As a landscaper whose work requires me to get up close and personal with plants, I will always, if you ask me to pick a favorite type, choose the lesser-known but very distinct air plant. And why is this plant, also known as tillandsia, my top pick? Read on to learn why air plants truly soar above the rest of the bunch.
These evergreen lovelies come in many leaf shapes, colors and textures — all resembling sea creatures with wildly crazy tentacles.
Not requiring soil, they are not confined full-time to a container. Unlike what the name may suggest, air plants don’t absorb all their moisture and nutrients via the air but through their leaves.
Air plants are shockingly easy. To water, submerge the entire plant in a container of rain or bottled drinking water anywhere from 15 minutes to 10 hours weekly. Air plants absorb only as much water as needed, so you won’t overwater this way. After removing from the bath, turn the air plant upside down and gently shake off excess water from its base (they hate wet feet).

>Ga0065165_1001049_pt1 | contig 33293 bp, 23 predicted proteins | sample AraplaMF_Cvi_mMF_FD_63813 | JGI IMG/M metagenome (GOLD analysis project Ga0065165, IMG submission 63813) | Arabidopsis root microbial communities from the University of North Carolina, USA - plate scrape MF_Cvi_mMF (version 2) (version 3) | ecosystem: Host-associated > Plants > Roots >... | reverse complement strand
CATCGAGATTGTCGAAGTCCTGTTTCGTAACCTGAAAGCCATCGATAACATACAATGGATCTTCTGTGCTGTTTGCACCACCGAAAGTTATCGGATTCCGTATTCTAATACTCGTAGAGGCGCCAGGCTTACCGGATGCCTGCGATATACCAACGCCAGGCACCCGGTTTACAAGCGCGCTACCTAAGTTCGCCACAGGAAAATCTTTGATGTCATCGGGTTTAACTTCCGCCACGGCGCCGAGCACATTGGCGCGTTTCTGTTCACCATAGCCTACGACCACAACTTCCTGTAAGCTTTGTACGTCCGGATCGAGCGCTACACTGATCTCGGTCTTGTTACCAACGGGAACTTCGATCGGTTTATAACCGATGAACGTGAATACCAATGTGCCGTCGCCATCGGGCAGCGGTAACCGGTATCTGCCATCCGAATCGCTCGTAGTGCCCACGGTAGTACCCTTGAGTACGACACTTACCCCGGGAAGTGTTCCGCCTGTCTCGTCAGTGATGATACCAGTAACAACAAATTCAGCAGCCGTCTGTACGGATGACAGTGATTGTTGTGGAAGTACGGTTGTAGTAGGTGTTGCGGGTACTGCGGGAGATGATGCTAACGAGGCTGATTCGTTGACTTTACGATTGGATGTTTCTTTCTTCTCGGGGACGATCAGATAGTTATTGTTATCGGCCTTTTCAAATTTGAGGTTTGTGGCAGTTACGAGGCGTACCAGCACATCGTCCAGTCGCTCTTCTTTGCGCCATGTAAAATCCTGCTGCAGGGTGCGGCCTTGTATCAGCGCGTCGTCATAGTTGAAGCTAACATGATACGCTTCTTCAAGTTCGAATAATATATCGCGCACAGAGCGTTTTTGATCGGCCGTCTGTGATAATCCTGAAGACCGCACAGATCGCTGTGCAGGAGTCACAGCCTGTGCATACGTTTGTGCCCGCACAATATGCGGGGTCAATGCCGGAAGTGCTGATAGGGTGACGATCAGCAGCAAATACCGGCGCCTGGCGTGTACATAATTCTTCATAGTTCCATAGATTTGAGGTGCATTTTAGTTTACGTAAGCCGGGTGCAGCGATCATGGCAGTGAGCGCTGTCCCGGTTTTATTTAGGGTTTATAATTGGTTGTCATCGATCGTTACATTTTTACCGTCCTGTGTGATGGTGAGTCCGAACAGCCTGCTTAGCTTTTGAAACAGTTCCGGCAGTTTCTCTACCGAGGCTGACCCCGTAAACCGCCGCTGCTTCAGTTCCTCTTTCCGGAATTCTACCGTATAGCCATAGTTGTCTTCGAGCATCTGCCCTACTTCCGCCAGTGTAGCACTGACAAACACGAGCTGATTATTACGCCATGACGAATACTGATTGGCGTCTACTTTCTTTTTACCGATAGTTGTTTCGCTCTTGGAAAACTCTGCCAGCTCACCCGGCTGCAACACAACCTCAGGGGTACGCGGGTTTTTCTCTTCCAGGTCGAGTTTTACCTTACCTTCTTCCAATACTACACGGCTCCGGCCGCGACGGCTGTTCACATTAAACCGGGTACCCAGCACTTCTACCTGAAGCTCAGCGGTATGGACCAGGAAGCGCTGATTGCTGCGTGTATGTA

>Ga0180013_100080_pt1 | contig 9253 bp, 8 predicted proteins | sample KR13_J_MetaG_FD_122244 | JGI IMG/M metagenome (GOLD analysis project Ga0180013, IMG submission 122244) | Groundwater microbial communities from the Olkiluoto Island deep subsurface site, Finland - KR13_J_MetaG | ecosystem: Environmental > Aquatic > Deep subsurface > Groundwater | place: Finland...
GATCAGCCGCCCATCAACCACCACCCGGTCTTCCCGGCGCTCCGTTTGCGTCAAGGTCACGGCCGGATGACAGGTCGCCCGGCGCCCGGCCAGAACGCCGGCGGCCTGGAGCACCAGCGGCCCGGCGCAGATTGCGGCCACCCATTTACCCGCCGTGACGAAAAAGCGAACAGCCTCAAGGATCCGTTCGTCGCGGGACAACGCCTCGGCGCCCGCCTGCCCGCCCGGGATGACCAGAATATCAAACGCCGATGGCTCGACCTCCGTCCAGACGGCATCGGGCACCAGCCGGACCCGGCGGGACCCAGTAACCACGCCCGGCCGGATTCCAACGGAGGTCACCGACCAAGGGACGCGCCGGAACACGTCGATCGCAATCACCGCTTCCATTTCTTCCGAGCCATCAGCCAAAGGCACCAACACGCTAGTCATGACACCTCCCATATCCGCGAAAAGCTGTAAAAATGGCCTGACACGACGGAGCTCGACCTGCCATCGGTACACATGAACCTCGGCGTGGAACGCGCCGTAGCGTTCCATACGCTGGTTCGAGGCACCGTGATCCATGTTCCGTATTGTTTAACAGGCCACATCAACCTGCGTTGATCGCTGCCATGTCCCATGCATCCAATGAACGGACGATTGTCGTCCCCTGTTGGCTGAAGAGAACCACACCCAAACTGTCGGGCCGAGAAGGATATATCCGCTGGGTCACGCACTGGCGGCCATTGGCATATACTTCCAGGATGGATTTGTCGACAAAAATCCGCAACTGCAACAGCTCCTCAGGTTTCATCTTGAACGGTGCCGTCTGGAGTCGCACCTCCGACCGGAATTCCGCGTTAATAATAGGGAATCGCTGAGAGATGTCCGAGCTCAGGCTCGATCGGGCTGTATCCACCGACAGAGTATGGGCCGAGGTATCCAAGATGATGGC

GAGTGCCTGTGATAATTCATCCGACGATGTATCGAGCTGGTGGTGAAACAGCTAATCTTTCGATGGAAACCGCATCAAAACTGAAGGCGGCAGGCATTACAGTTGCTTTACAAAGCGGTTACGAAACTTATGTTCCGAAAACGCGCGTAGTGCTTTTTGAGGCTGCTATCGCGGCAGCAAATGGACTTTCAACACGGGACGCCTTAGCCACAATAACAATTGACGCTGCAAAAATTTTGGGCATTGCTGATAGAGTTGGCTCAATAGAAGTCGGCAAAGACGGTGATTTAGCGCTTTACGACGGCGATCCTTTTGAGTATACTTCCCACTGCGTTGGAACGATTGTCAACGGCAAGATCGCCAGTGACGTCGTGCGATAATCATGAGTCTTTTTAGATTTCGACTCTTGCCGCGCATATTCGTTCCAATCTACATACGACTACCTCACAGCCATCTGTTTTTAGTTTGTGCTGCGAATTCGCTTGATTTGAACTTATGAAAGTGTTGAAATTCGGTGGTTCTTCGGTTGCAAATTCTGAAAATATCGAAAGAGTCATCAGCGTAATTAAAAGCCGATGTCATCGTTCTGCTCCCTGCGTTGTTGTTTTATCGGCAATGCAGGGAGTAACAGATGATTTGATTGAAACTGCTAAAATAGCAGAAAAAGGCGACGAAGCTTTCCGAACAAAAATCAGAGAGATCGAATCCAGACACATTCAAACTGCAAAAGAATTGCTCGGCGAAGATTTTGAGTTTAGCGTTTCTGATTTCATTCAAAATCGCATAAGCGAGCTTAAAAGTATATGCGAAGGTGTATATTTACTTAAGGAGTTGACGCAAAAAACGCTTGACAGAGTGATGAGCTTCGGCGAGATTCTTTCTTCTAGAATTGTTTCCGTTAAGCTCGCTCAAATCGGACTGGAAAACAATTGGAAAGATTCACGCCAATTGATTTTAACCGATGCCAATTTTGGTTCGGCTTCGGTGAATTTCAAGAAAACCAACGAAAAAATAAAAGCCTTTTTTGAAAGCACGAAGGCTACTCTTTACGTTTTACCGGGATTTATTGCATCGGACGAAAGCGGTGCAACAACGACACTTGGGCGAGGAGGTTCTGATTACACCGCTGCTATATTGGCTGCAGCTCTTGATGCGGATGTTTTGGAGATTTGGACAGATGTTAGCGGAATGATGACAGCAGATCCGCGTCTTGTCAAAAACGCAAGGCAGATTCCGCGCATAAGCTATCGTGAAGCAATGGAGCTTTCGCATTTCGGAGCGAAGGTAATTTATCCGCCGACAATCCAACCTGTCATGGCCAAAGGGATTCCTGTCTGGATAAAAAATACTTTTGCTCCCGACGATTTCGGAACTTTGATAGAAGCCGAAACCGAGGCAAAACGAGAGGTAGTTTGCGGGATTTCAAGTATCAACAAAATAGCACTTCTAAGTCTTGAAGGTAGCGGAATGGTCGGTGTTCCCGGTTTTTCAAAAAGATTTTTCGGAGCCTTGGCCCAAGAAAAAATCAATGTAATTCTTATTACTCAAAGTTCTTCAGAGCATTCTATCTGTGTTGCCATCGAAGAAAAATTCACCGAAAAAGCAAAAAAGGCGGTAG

Air plants prefer bright, indirect light with good air circulation. In the outdoors, a porch or gazebo-like structure allows the desired amount of filtered sunlight plus needed frost protection.
The possible arrangements are endless — air plants can be mounted on driftwood, attached to wreaths or nestled in seashells.
• They are especially fond of bright, steamy bathrooms.
• Use a specialized fertilizer in the water monthly. Try bromeliad.
• Leaves on a drought stressed air plant curl under, have a flat color and turn brown at their ends. These are safe to trim off.
TIPS FROM THE EXPERT
Susie Turner, owner of Green Door Design in Mill Valley, specializes in custom plant arrangements. She says, “Air plants look amazing nestled into living succulent arrangements, giving height and texture, and can easily be removed for weekly watering.” Turner’s favorite: tillandsia juncea paired with tall orchids, as they add a grassy look and wispy effect, artfully filling in the spaces.